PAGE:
|Shares Out. (in M):||49||P/E||NM||29|
|Market Cap (in $M):||700||P/FCF||11||9|
|Net Debt (in $M):||220||EBIT||75||100|
FOSL is a $700mm market cap, $900mm EV company that designs, develops and sells company owned and branded watches, jewelry, and leather goods globally. The company owns the Fossil, Skagen and Misfit brands and it is the largest licensor of watches and jewelry for global brands including Michael Kors, Armani, Kate Spade, DKNY, Marc Jacobs, adidas, Diesel, etc. The stock and business model have come under tremendous pressure in recent years after a shift in consumer preferences towards smart watches and pressure on the overall US retail environment. Shares are down 85% over the past 3 years as the company endured a perfect storm of headwinds including: 1) brick & mortar retail environment contracting which hurt wholesale sales and is causing FOSL to close now unprofitable owned retail stores, 2) slowdown in sales of its most successful branded watches (Michael Kors) which enjoyed hypergrowth / over-distribution, 3) loss of share to new product category, smartwatches, in which FOSL is now playing catch-up, and 4) fx impact on european /Asian business.
In 2017, to address some of the structural changes in both product and sales channel, FOSL embarked on a plan to improve profitability of the downsized watch business while innovating across owned and licensed brands (alongside partner Google). The thesis is that over the next couple years FOSL will be able to improve profitability by stabilizing its mid-priced fashion watch sales and growing connected smartwatch sales. This would including recapturing some of the operating margin erosion that occurred from 2011-2014 when margins averaged around 17% versus 2017 margins of ~1%. The average operating margin from 2000 to 2017 was 13%. This won’t occur overnight as FOSL must close unprofitable retail stores, right size its wholesale business’ cost structure, and invest to effectively innovate and commercialize fashionable smartwatches (currently ~$300mm or ~20% of total watch sales) and roughly doubled in 2017). That said, as revenues stabilize and grow around 2019-2020, we believe that revenue base of ~$2.5Bn to $2.7Bn should enjoy profit margins closer to the average of todays depressed margin of 1% and the last time the business had a $2.5bn rev base when margins were 19%.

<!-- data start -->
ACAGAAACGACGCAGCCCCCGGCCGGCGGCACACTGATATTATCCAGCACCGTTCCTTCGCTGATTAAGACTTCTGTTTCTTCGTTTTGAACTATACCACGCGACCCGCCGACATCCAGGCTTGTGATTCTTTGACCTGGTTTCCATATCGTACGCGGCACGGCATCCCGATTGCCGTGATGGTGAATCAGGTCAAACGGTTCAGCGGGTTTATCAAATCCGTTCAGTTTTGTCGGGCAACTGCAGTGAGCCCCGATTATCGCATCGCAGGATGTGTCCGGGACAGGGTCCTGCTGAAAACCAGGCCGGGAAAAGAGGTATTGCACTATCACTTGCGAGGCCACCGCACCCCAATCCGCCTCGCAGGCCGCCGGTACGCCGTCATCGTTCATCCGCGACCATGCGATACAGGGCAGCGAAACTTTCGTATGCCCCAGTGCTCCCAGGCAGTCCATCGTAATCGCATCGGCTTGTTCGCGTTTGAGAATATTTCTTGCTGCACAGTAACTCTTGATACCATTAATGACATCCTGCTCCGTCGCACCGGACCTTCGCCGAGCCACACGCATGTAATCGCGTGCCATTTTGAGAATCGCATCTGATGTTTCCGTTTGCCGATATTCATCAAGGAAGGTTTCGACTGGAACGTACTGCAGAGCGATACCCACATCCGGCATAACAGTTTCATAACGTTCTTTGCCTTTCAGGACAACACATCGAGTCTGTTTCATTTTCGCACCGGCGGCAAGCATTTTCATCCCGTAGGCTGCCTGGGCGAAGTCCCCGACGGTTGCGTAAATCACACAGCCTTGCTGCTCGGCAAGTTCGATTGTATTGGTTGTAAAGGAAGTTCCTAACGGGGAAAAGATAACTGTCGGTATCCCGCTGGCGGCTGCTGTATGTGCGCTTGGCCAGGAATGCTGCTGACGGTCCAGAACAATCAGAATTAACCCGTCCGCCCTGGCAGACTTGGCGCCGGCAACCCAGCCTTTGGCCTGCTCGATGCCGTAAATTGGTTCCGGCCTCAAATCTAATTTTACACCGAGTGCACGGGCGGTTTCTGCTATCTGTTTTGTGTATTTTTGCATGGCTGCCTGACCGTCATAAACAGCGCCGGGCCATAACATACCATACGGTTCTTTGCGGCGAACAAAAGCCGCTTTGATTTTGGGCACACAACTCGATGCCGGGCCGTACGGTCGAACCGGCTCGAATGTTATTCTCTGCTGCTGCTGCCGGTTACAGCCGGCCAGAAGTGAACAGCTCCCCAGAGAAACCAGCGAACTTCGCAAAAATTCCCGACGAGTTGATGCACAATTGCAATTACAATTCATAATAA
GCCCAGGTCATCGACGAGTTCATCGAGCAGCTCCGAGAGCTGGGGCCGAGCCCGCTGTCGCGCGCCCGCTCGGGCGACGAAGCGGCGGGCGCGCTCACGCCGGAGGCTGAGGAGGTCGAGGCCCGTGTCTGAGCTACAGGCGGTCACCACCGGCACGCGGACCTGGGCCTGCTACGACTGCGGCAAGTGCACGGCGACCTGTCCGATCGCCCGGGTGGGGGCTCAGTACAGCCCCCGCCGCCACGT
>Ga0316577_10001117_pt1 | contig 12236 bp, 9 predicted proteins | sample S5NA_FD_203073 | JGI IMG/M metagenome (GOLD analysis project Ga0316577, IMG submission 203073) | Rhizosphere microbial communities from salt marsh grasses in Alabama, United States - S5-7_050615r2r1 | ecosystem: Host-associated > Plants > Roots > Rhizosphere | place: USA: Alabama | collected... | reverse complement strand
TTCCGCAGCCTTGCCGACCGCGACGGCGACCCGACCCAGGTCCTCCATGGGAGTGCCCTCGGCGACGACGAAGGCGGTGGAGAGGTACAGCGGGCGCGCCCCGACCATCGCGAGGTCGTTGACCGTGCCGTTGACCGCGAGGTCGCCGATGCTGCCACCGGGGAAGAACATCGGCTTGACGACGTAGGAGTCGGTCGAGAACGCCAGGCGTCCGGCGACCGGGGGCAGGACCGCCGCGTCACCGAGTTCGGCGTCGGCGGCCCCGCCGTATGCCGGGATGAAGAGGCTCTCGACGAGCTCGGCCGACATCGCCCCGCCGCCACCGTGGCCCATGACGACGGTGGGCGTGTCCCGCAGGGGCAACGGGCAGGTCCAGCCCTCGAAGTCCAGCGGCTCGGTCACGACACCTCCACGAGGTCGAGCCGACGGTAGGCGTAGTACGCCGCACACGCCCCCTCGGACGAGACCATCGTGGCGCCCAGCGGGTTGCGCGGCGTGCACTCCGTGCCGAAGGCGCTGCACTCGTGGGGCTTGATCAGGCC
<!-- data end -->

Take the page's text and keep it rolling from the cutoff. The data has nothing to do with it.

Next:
FOSL has embarked on a New World Fossil plan, whereby they expect to achieve $200mm in cost savings by 2020. If FOSL recaptures some of its margin—resulting from the cost savings plan, in conjunction with fashion watch stabilization and continued healthy dd growth on its smart watch collections—the shares present attractive upside:
Market & Growth Opportunity
The watch market globally is a $65bn market globally comprised 50% of high priced swiss watches and 50% fashion watches, making FOSL’s fashion watch tam ~$32bn at retail. The wearables market in half a decade grew to a $17Bn market and is expected to double to $32bn by 2020. Interestingly, according to analytics by FOSL, these markets are comprised mainly of women who are aspirational fashion consumers. This has been FOSL’s core customer for decades so one may assume they should be able to figure out how to market new innovative products to this consumer and acquire some share of this market.
FOSL was the dominant global player in fashion watches priced $100-$200, attracting many of the most iconic global brands as licensors who partnered with FOSL to design and distribute branded fashion watches across their global distribution channel. There are few other companies who can provide the breadth of design, data and marketing expertise as well as the global points of distribution as FOSL.
FOSL’s sales of “connected products” doubled in 2017, reaching ~$300mm or just 1.7% of the wearables market. If they can continue to grow branded smartwatch sales, with google as their platform & tech partner, there would be material upside potential.
Mgmt & Ownership
The CEO started the business with his brother in the 80s and had run the business for decades. Kosta (CEO) takes $0 in salary and owns 8% of the company.
Over the past 5 months there have been many insiders purchases, most notably by the individual who runs their connected watch business, who purchased close to $1mm in shares.
While FOSL faces near term disruption as they transition the business, they generate attractive cash flows. In 2017, despite revenue declines of 8% and EBITDA decline of ~15% the co generated ~$155mm or 20% LFCF yield, and 17% LFCF yield. I expect the next two years FOSL will generate $70mm to $120mm in FCF each year, representing a LFCF yield of 10% to 17% (UFCF yield of 9% to 15%).
· Brands that currently contract with FOSL to leverage their distribution capabilities could choose not to renew when licenses come up. FOSL has had a good track record of brand renewals until recently when Burberry decided not to renew its watch business with FOSL. It is unclear if/how Burberry will continue its swiss watch business. Adidas partnered with Nixon (a much smaller watch brand) to design its new line of watches. Nixon does not have the scale of distribution that FOSL enjoys, however adidas has >2,000 stores globally to distribute its watches.
· Fosl could be unsuccessful marketing its smart watches
· Retail store closures (at Fossil retail and wholesale, ie department stores) could accelerate and further pressure sales without offset from online dtc
· FOSL could not be successful capturing the incremental $100-$120mm in cost saves as part of their plan
As revenues stabilize and profit margins improve the stock will become too cheap to ignore. Also, ~40% of the float was short as of the last reporting data, creating for a squeeze like conditon, which we may have seen the first of this week after they reported better than expected results and guided slightly better than feared.